July 20, 1766, Plymouth, England.
October 10, 1799, possibly in Birmingham, England.
Pearce was the son of a silversmith in Plymouth.
Early in life he joined the Baptist Church in Plymouth, and, showing gifts for the ministry, was invited to preach. After a course of study at the Baptist College in Bristol, he became pastor of the Baptist congregation in Cannon Street, Birmingham, in 1790.
Pearce was strongly disposed to foreign mission work, and was one of the founders of the Baptist Missionary Society in 1792.
His Memoirs, by Andrew Fuller, were published in 1800, and included eleven poetical pieces. In the second edition, 1801, these pieces were grouped together at the end of the Memoirs.
The fabric of nature is fair,
But fairer the temple of grace;
To saints ’tis the joy of the earth—
Oh glorious, beautiful place!
In temple I once did consort,
With crowds of the people of God;
Enraptured, we entered its court,
And hailed the Redeemer’s abode.
The Father of nature we praised,
And prostrated low at His throne;
The Savior we loved and adored,
Who loved us and made us His own.
Full oft to the message of peace,
To sinners addressed from the sky,
We listened, extolling that grace,
Which set us, once rebels, on high.
Faith clave to the crucified Lamb;
Hope, smiling, exalted its head;
Love warmed at the Savior’s dear name,
And vowed to observe what He said.
What pleasure appeared in the looks
Of brethren and sisters around!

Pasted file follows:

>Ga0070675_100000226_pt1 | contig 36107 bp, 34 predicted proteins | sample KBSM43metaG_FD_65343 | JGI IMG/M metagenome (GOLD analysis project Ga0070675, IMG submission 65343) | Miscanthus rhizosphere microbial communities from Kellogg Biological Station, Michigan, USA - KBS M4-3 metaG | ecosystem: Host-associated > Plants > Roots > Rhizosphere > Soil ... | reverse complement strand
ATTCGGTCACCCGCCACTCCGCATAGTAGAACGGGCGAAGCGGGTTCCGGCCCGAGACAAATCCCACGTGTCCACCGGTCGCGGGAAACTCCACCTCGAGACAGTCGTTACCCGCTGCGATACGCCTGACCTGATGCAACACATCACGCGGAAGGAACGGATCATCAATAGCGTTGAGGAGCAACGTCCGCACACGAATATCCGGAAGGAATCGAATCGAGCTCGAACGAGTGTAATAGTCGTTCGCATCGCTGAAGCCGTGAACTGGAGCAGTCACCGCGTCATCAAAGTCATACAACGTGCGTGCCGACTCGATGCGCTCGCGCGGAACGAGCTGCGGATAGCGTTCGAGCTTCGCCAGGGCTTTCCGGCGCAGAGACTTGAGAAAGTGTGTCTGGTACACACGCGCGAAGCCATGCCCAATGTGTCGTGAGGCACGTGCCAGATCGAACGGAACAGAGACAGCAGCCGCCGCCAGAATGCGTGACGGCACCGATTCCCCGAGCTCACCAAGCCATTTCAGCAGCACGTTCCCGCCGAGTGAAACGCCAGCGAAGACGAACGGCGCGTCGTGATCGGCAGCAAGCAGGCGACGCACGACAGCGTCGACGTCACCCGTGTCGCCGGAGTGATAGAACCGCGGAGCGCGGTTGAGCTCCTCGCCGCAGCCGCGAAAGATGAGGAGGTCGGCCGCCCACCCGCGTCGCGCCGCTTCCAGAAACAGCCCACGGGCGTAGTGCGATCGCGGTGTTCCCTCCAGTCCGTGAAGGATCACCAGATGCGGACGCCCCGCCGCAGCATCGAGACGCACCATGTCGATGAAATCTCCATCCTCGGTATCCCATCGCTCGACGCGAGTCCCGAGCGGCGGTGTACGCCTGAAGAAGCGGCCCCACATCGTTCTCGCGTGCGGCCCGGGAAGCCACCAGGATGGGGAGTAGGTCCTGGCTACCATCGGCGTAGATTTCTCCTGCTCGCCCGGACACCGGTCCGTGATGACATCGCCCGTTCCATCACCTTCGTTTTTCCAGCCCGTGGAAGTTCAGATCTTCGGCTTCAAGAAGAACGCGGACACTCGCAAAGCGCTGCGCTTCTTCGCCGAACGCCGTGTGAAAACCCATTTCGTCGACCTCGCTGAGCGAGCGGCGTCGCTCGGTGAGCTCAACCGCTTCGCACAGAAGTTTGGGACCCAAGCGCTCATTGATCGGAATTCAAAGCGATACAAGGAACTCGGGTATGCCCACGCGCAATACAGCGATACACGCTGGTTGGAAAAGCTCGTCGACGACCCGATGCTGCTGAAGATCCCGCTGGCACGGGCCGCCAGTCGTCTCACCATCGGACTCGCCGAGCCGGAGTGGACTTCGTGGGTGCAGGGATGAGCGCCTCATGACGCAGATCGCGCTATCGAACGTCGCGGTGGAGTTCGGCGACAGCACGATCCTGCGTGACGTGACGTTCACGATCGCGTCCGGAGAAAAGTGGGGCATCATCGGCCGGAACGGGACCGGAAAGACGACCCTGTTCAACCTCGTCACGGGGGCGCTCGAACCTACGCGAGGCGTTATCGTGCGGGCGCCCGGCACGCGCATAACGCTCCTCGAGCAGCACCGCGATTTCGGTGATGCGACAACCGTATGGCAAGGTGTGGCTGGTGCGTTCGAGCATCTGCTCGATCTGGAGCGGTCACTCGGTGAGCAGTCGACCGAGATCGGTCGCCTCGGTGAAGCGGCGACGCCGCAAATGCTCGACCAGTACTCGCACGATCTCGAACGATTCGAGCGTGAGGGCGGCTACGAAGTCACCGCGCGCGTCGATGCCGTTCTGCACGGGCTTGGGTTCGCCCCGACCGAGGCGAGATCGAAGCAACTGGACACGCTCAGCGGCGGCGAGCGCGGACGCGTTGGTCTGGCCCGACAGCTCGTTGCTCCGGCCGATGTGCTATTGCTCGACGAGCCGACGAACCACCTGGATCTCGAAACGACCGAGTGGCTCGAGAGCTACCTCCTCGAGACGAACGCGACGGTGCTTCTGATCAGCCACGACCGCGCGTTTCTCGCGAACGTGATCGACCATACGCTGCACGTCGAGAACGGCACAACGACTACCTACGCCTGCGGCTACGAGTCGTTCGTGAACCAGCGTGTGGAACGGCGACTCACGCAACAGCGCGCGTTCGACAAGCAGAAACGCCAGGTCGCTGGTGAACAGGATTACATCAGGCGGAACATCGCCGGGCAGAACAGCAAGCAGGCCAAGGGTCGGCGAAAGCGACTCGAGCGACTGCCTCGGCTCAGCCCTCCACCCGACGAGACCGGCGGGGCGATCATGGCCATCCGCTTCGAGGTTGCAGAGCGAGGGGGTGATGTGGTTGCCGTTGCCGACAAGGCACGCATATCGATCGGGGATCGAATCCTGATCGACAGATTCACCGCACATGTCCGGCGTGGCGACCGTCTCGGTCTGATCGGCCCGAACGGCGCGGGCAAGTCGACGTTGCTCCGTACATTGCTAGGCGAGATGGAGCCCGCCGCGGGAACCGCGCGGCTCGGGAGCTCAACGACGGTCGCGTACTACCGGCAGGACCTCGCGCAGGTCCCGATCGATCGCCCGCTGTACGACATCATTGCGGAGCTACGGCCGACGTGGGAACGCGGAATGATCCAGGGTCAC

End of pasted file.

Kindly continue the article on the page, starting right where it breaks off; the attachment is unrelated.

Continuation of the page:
With transport all seemed to reflect,
The blessings in Jesus they’d found.
Sweet moments! If aught upon earth
Resemble the joys of the skies,
’Tis thus when the hearts of the flock
Conjoined to the Shepherd arise.
But ah! these sweet moments are fled,
No turtledove voice sings today;
Pale sickness has chained me in bed
As moments are hasting away.
My God! Thou art holy and good,
Thy plans are all righteous and wise;
Oh help me submissive to wait,
Till Thou bid Thy servant arise.
When following Thee in Thy courts,
May I be all ardor and zeal,
Success and increasing delight,
Performing the whole of Thy will.
If I am in bondage detained,
To visit thy temples no more;
Prepare me for mansions above,
Where nothing exists to deplore!
Where Jesus the Sun of the place,
Refulgent, incessantly shines,
Eternally blessing His saints,
And pouring delight on their minds.
There—there are no prisons to hold
The captive from tasting delight;
There—there the day never is closed
With shadows, or darkness, or night.
There myriads and myriads shall meet,
Our Savior’s high praises to join;
Transported, we fall at His feet,
Extolling redemption divine.
Enough then, my heart shall no more
Its present bereavements complain;
For ere long to glory I’ll soar,
And ceaseless enjoyments attain!
Memoirs, 1801, pp. 194–96, alt.